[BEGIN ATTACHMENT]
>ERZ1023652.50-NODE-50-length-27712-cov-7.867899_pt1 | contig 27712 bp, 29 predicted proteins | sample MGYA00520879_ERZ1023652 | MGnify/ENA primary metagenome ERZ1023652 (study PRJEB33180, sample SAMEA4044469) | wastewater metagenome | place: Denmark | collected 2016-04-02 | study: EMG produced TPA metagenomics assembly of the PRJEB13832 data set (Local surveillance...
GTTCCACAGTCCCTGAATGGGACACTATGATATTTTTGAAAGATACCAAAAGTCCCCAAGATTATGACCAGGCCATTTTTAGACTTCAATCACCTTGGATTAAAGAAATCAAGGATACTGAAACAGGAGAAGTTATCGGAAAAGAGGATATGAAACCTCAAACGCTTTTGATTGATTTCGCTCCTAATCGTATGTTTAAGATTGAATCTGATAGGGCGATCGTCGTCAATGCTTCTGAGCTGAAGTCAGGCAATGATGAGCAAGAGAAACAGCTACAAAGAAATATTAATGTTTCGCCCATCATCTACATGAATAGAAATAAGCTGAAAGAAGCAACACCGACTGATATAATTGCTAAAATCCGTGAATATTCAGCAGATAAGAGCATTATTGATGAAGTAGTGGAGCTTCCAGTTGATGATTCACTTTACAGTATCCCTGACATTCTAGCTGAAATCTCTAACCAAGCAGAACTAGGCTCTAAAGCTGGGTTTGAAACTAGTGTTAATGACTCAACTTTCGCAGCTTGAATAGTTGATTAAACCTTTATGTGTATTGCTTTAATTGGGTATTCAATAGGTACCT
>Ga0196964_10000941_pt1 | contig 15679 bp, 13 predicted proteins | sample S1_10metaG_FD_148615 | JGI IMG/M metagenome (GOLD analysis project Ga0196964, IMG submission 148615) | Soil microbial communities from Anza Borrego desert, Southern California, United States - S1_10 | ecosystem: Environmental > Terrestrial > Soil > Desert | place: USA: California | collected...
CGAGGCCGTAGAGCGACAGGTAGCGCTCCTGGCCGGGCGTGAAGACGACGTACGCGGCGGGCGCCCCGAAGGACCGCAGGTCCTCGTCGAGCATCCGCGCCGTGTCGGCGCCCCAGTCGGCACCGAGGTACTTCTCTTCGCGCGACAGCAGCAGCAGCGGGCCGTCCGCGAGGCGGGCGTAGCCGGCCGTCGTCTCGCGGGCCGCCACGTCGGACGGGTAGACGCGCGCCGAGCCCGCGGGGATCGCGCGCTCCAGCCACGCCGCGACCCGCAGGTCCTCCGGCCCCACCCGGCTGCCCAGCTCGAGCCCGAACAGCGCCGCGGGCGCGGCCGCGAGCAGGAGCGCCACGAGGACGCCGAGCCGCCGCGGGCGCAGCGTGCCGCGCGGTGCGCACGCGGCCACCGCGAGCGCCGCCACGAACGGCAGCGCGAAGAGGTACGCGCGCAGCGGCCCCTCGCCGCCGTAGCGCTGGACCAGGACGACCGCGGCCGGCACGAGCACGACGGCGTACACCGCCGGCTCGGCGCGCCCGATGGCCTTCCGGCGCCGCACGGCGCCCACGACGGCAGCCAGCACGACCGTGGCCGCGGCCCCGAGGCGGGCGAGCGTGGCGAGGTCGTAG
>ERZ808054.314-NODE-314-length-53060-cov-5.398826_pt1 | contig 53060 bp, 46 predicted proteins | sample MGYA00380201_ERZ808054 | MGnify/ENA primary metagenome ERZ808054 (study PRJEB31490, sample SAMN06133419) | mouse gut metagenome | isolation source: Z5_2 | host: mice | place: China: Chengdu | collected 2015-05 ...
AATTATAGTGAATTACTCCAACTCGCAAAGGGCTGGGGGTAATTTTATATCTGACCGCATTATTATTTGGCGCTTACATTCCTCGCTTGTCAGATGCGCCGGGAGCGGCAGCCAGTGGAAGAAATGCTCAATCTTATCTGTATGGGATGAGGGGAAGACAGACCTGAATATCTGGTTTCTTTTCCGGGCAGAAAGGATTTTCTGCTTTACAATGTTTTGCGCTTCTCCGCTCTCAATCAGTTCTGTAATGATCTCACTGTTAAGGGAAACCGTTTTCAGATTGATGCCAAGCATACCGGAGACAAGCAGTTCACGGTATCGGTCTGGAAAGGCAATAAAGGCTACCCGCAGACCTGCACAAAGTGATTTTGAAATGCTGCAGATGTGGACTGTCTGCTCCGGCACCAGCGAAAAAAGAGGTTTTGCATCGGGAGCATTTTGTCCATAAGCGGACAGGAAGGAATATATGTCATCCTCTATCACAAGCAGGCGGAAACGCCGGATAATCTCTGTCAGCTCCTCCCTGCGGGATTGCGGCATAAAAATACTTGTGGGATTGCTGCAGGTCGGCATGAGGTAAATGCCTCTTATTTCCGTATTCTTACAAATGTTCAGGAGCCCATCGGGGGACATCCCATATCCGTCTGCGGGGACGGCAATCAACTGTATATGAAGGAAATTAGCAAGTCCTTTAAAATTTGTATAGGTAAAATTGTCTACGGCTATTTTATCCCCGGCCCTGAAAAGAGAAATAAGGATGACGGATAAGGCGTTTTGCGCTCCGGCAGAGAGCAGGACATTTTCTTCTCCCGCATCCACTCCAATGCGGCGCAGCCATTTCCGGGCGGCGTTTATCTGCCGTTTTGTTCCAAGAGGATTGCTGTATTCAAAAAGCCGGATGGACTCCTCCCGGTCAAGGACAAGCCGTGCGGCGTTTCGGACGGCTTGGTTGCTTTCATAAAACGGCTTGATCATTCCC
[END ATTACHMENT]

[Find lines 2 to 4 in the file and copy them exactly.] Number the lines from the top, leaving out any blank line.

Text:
GTTCCACAGTCCCTGAATGGGACACTATGATATTTTTGAAAGATACCAAAAGTCCCCAAGATTATGACCAGGCCATTTTTAGACTTCAATCACCTTGGATTAAAGAAATCAAGGATACTGAAACAGGAGAAGTTATCGGAAAAGAGGATATGAAACCTCAAACGCTTTTGATTGATTTCGCTCCTAATCGTATGTTTAAGATTGAATCTGATAGGGCGATCGTCGTCAATGCTTCTGAGCTGAAGTCAGGCAATGATGAGCAAGAGAAACAGCTACAAAGAAATATTAATGTTTCGCCCATCATCTACATGAATAGAAATAAGCTGAAAGAAGCAACACCGACTGATATAATTGCTAAAATCCGTGAATATTCAGCAGATAAGAGCATTATTGATGAAGTAGTGGAGCTTCCAGTTGATGATTCACTTTACAGTATCCCTGACATTCTAGCTGAAATCTCTAACCAAGCAGAACTAGGCTCTAAAGCTGGGTTTGAAACTAGTGTTAATGACTCAACTTTCGCAGCTTGAATAGTTGATTAAACCTTTATGTGTATTGCTTTAATTGGGTATTCAATAGGTACCT
>Ga0196964_10000941_pt1 | contig 15679 bp, 13 predicted proteins | sample S1_10metaG_FD_148615 | JGI IMG/M metagenome (GOLD analysis project Ga0196964, IMG submission 148615) | Soil microbial communities from Anza Borrego desert, Southern California, United States - S1_10 | ecosystem: Environmental > Terrestrial > Soil > Desert | place: USA: California | collected...
CGAGGCCGTAGAGCGACAGGTAGCGCTCCTGGCCGGGCGTGAAGACGACGTACGCGGCGGGCGCCCCGAAGGACCGCAGGTCCTCGTCGAGCATCCGCGCCGTGTCGGCGCCCCAGTCGGCACCGAGGTACTTCTCTTCGCGCGACAGCAGCAGCAGCGGGCCGTCCGCGAGGCGGGCGTAGCCGGCCGTCGTCTCGCGGGCCGCCACGTCGGACGGGTAGACGCGCGCCGAGCCCGCGGGGATCGCGCGCTCCAGCCACGCCGCGACCCGCAGGTCCTCCGGCCCCACCCGGCTGCCCAGCTCGAGCCCGAACAGCGCCGCGGGCGCGGCCGCGAGCAGGAGCGCCACGAGGACGCCGAGCCGCCGCGGGCGCAGCGTGCCGCGCGGTGCGCACGCGGCCACCGCGAGCGCCGCCACGAACGGCAGCGCGAAGAGGTACGCGCGCAGCGGCCCCTCGCCGCCGTAGCGCTGGACCAGGACGACCGCGGCCGGCACGAGCACGACGGCGTACACCGCCGGCTCGGCGCGCCCGATGGCCTTCCGGCGCCGCACGGCGCCCACGACGGCAGCCAGCACGACCGTGGCCGCGGCCCCGAGGCGGGCGAGCGTGGCGAGGTCGTAG